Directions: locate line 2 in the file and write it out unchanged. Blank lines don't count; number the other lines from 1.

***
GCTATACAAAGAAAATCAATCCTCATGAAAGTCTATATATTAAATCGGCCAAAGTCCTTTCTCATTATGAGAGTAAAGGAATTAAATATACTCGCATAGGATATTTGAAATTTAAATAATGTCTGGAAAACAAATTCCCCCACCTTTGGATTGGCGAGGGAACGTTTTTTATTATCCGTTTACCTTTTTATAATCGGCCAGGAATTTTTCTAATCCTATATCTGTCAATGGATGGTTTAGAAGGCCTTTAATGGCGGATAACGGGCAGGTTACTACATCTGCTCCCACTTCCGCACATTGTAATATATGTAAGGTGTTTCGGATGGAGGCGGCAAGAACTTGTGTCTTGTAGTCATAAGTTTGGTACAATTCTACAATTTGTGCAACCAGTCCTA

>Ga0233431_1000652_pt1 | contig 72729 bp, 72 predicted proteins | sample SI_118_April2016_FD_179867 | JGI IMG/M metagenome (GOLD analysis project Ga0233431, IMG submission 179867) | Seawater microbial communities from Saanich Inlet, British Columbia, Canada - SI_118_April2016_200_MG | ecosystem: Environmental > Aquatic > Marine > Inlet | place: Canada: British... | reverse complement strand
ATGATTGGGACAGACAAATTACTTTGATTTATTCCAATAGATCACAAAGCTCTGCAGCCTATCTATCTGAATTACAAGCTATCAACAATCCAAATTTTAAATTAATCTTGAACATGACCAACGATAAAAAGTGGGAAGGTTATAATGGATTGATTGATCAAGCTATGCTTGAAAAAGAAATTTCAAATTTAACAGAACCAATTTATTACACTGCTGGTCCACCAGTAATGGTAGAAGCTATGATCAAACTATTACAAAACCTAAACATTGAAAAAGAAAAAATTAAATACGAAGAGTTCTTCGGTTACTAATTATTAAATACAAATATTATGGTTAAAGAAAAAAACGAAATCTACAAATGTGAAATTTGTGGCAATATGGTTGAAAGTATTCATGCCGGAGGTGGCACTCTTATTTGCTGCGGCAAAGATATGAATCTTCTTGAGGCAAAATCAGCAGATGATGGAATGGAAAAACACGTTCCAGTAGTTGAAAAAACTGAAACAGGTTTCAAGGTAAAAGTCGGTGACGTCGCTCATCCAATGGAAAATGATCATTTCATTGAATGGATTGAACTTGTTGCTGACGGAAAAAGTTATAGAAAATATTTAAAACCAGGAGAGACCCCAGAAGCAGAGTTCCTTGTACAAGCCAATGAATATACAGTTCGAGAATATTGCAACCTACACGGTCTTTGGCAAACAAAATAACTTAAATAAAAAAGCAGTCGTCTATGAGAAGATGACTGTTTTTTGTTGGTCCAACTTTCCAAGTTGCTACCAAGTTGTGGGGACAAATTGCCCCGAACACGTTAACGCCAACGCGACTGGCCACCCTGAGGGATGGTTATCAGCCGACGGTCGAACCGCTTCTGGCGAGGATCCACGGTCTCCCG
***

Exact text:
>Ga0233431_1000652_pt1 | contig 72729 bp, 72 predicted proteins | sample SI_118_April2016_FD_179867 | JGI IMG/M metagenome (GOLD analysis project Ga0233431, IMG submission 179867) | Seawater microbial communities from Saanich Inlet, British Columbia, Canada - SI_118_April2016_200_MG | ecosystem: Environmental > Aquatic > Marine > Inlet | place: Canada: British... | reverse complement strand